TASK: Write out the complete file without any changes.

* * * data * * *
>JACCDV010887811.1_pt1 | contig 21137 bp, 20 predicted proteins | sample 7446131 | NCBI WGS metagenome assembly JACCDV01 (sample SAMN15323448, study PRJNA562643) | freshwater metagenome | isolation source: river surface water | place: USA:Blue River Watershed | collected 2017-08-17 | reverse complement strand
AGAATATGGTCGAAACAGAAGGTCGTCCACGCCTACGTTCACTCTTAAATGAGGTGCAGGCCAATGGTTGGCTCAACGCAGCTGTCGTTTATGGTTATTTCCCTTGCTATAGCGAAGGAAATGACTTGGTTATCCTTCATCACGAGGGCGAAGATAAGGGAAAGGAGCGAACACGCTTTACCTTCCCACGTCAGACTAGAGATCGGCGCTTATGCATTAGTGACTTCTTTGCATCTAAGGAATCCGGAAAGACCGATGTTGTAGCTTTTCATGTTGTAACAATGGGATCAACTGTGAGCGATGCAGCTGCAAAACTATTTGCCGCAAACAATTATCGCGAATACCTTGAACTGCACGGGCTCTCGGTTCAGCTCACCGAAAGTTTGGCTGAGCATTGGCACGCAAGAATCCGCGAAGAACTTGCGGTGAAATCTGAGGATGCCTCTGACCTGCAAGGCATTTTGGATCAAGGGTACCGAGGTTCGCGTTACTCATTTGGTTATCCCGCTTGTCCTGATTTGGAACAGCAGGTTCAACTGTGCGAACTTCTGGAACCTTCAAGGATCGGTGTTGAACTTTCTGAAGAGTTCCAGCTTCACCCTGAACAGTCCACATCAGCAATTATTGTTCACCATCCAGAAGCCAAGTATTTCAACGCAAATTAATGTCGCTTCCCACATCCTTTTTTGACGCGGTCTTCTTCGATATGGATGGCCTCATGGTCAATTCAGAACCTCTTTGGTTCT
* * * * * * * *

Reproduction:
>JACCDV010887811.1_pt1 | contig 21137 bp, 20 predicted proteins | sample 7446131 | NCBI WGS metagenome assembly JACCDV01 (sample SAMN15323448, study PRJNA562643) | freshwater metagenome | isolation source: river surface water | place: USA:Blue River Watershed | collected 2017-08-17 | reverse complement strand
AGAATATGGTCGAAACAGAAGGTCGTCCACGCCTACGTTCACTCTTAAATGAGGTGCAGGCCAATGGTTGGCTCAACGCAGCTGTCGTTTATGGTTATTTCCCTTGCTATAGCGAAGGAAATGACTTGGTTATCCTTCATCACGAGGGCGAAGATAAGGGAAAGGAGCGAACACGCTTTACCTTCCCACGTCAGACTAGAGATCGGCGCTTATGCATTAGTGACTTCTTTGCATCTAAGGAATCCGGAAAGACCGATGTTGTAGCTTTTCATGTTGTAACAATGGGATCAACTGTGAGCGATGCAGCTGCAAAACTATTTGCCGCAAACAATTATCGCGAATACCTTGAACTGCACGGGCTCTCGGTTCAGCTCACCGAAAGTTTGGCTGAGCATTGGCACGCAAGAATCCGCGAAGAACTTGCGGTGAAATCTGAGGATGCCTCTGACCTGCAAGGCATTTTGGATCAAGGGTACCGAGGTTCGCGTTACTCATTTGGTTATCCCGCTTGTCCTGATTTGGAACAGCAGGTTCAACTGTGCGAACTTCTGGAACCTTCAAGGATCGGTGTTGAACTTTCTGAAGAGTTCCAGCTTCACCCTGAACAGTCCACATCAGCAATTATTGTTCACCATCCAGAAGCCAAGTATTTCAACGCAAATTAATGTCGCTTCCCACATCCTTTTTTGACGCGGTCTTCTTCGATATGGATGGCCTCATGGTCAATTCAGAACCTCTTTGGTTCT